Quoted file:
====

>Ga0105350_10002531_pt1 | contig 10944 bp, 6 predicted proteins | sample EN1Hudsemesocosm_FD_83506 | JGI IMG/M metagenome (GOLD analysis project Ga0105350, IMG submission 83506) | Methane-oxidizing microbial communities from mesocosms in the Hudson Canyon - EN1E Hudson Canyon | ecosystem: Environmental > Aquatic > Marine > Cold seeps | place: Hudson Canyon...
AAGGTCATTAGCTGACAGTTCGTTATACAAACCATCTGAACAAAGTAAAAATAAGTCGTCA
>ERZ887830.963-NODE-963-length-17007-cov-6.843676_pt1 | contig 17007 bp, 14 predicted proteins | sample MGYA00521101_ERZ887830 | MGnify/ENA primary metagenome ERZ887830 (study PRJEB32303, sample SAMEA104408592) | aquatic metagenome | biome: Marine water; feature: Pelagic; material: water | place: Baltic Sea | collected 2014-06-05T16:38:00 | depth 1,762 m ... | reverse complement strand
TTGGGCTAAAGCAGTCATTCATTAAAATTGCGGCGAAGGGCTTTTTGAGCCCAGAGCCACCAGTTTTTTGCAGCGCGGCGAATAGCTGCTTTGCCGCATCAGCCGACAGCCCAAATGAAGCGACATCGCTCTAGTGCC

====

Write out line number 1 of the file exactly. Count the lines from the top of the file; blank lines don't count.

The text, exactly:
>Ga0105350_10002531_pt1 | contig 10944 bp, 6 predicted proteins | sample EN1Hudsemesocosm_FD_83506 | JGI IMG/M metagenome (GOLD analysis project Ga0105350, IMG submission 83506) | Methane-oxidizing microbial communities from mesocosms in the Hudson Canyon - EN1E Hudson Canyon | ecosystem: Environmental > Aquatic > Marine > Cold seeps | place: Hudson Canyon...